• At the end of that 3 year period, each GSE’s charter expires. At that point, Fannie and Freddie must conduct all new operations as fully private sector companies competing on a level playing field without any government advantages.
    • Provides for the orderly wind down of any legacy business commitments post-charter expiration over a 10 year period following the model successfully used in the Sallie Mae transition from GSE to a private company (P.L. 104-208)

Congressman Jeb Hensarling (R-TX) also joined the Senators in announcing this measure today.


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Federal Housing Finance Agency Nominee Withdraws Name

The Obama administration’s pick “to run the agency that oversees Fannie Mae and Freddie Mac doesn’t want to be renominated after his candidacy ran into strong Republican opposition, a White House official said Thursday,” the Wall Street Journal reports.

President Barack Obama in November nominated North Carolina’s top banking regulator, Joseph Smith, to lead the Federal Housing Finance Agency. But Mr. Smith ran afoul of several Republicans, who voiced concerns about whether Mr. Smith would exert enough independence from the Obama administration.

Mr. Smith faced resistance from Sen. Richard Shelby (R., Ala.), who suggested he would be “a tool of the administration.” Mr. Shelby and other Republicans feared Mr. Smith would heighten pressure on Fannie and Freddie to slash mortgage balances for troubled homeowners.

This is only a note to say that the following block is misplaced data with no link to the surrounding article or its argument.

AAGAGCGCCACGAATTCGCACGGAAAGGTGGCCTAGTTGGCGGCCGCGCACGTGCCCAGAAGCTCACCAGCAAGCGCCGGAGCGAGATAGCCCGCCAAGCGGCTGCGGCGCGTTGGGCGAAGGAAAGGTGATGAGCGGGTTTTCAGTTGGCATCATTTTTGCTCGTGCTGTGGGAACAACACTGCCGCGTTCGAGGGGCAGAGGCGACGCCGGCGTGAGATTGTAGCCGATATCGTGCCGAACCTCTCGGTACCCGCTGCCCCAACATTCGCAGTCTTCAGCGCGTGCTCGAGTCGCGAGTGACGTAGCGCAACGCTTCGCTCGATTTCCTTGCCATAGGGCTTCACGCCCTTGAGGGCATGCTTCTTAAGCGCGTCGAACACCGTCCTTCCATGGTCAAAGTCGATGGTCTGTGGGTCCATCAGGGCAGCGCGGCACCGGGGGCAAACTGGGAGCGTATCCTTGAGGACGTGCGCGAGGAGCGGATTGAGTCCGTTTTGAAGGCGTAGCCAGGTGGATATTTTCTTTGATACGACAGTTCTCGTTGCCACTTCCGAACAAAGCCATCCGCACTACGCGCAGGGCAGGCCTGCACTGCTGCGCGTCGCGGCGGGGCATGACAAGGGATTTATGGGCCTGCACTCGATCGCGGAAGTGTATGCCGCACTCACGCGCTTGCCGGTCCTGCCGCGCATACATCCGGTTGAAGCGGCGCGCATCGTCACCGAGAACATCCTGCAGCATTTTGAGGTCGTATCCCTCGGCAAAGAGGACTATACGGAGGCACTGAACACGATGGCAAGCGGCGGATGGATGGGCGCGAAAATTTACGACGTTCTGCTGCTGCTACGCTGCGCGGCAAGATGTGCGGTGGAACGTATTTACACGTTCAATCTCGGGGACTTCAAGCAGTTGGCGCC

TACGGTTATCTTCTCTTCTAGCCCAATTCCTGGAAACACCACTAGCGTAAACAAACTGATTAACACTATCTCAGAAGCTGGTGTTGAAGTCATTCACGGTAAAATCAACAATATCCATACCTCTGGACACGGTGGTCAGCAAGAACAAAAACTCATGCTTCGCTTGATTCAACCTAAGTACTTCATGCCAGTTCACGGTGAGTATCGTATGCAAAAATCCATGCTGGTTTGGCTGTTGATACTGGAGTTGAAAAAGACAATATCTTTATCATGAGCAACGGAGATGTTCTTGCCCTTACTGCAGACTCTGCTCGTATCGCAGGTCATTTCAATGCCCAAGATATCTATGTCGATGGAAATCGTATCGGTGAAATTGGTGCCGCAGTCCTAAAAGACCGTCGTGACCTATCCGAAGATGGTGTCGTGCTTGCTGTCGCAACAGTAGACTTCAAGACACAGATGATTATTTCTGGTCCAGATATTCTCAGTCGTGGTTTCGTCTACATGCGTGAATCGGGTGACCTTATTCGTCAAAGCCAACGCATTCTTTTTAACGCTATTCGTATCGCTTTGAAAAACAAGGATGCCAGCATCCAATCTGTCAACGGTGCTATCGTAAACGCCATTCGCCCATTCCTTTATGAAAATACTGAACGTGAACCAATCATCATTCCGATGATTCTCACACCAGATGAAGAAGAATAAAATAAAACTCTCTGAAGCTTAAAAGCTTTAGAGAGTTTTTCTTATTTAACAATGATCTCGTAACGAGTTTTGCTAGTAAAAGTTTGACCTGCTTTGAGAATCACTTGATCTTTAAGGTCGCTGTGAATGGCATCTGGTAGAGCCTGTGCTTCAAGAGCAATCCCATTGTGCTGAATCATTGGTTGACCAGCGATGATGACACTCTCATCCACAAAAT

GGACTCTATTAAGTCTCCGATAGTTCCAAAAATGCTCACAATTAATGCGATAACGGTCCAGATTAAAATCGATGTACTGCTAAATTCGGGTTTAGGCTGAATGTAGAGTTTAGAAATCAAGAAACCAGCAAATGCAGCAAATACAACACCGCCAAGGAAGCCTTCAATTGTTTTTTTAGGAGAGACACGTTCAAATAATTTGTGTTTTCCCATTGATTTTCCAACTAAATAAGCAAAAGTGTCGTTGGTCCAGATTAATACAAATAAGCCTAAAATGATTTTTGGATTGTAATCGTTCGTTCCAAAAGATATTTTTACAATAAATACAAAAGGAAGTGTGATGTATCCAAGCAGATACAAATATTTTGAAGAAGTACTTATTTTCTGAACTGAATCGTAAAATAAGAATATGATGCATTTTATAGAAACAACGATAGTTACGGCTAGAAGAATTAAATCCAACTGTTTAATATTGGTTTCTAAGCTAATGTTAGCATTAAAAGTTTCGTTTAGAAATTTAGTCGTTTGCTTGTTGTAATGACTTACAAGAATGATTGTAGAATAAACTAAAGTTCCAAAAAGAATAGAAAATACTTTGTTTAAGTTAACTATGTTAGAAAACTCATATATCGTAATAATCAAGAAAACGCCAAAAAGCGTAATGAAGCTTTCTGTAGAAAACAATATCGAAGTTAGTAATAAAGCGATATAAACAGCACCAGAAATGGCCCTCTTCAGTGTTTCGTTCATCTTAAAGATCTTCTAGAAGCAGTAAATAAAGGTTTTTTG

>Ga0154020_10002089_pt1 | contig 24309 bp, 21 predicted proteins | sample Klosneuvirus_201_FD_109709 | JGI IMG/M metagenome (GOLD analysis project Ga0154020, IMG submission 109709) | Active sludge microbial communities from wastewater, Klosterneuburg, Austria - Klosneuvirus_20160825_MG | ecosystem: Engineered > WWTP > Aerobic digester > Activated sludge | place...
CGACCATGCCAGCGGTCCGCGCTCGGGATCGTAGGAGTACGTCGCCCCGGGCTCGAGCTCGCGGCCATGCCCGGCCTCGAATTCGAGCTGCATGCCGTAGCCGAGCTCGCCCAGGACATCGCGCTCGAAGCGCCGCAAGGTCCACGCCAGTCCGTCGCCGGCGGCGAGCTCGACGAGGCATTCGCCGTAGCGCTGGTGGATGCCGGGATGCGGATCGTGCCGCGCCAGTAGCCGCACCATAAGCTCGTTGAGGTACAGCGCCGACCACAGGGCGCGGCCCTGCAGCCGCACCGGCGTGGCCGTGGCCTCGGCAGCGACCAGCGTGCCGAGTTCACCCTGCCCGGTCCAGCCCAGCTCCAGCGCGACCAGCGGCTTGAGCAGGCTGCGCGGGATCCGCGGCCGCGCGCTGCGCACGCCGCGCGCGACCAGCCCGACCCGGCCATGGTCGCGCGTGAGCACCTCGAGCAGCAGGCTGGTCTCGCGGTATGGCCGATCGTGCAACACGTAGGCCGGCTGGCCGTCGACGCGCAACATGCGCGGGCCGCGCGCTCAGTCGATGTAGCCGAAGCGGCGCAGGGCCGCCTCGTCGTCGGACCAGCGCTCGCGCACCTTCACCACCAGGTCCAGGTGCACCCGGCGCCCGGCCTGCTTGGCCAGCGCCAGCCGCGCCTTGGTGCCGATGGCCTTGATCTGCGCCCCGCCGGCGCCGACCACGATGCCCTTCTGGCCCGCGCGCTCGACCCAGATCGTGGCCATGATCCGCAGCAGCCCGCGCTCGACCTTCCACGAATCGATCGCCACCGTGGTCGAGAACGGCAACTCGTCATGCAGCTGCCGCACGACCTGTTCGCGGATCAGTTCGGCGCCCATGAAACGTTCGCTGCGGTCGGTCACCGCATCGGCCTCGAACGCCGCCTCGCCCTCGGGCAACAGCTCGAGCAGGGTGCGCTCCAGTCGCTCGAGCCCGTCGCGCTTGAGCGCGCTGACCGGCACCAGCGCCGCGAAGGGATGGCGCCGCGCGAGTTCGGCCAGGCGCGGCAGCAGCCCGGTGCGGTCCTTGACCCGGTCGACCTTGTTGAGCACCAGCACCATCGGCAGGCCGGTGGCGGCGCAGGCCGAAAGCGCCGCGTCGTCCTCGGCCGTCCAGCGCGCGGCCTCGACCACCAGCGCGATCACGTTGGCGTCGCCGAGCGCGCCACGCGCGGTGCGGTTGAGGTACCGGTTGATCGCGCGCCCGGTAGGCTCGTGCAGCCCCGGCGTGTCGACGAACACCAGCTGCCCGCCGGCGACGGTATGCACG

Mr. Smith, whose term as North Carolina’s banking commissioner expires on March 31, would have replaced Edward DeMarco, a career civil servant who has been serving as the housing agency’s acting director since August 2009.

His nomination had been “supported by both North Carolina senators, Republican Richard Burr and Democrat Kay Hagan.”

The administration is now “left without its own appointee at FHFA just as officials prepare a proposal for reforms to the system of providing U.S. mortgages.”

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Senate Fails to Act on Peter Diamond, Joseph Smith Nominations

President Barack Obama “will again nominate economist Peter Diamond to the Federal Reserve Board next year, a White House official said on Thursday, setting up a potential clash with Republicans who will have more influence in the new Senate,” Reuters reports.

The Senate scuttled Diamond’s nomination on Wednesday by failing to vote on it before adjourning a lame-duck legislative session for the year.

The Obama administration views Diamond, a Nobel prize-winning economist at the Massachusetts Institute of Technology, as extremely well qualified for the job and believes Republicans will see this too if they stick with him.